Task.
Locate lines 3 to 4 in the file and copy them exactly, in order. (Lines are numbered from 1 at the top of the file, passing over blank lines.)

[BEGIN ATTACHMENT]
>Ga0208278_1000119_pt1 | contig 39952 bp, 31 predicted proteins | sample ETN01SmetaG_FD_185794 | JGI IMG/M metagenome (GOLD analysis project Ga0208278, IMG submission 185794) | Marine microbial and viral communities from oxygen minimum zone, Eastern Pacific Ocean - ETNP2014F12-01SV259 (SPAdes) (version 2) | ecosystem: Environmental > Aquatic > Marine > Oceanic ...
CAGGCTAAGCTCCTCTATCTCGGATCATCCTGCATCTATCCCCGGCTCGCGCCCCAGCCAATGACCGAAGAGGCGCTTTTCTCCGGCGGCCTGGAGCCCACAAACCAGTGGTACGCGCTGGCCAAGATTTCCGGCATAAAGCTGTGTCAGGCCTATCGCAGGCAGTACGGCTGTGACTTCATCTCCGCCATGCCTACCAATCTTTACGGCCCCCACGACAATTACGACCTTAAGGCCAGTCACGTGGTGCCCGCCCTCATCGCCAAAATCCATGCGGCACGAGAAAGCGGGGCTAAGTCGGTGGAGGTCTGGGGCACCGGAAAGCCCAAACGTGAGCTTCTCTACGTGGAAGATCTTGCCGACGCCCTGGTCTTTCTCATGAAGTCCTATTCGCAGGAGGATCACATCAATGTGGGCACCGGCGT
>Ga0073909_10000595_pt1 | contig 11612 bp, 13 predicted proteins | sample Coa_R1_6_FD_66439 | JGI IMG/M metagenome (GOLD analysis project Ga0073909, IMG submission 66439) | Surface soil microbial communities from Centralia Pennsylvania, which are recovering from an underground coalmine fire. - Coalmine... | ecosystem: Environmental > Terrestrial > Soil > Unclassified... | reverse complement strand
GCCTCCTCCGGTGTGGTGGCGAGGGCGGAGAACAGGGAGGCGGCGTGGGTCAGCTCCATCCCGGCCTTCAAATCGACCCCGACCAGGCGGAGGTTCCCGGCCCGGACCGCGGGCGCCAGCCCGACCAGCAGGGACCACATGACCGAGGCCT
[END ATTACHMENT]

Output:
>Ga0073909_10000595_pt1 | contig 11612 bp, 13 predicted proteins | sample Coa_R1_6_FD_66439 | JGI IMG/M metagenome (GOLD analysis project Ga0073909, IMG submission 66439) | Surface soil microbial communities from Centralia Pennsylvania, which are recovering from an underground coalmine fire. - Coalmine... | ecosystem: Environmental > Terrestrial > Soil > Unclassified... | reverse complement strand
GCCTCCTCCGGTGTGGTGGCGAGGGCGGAGAACAGGGAGGCGGCGTGGGTCAGCTCCATCCCGGCCTTCAAATCGACCCCGACCAGGCGGAGGTTCCCGGCCCGGACCGCGGGCGCCAGCCCGACCAGCAGGGACCACATGACCGAGGCCT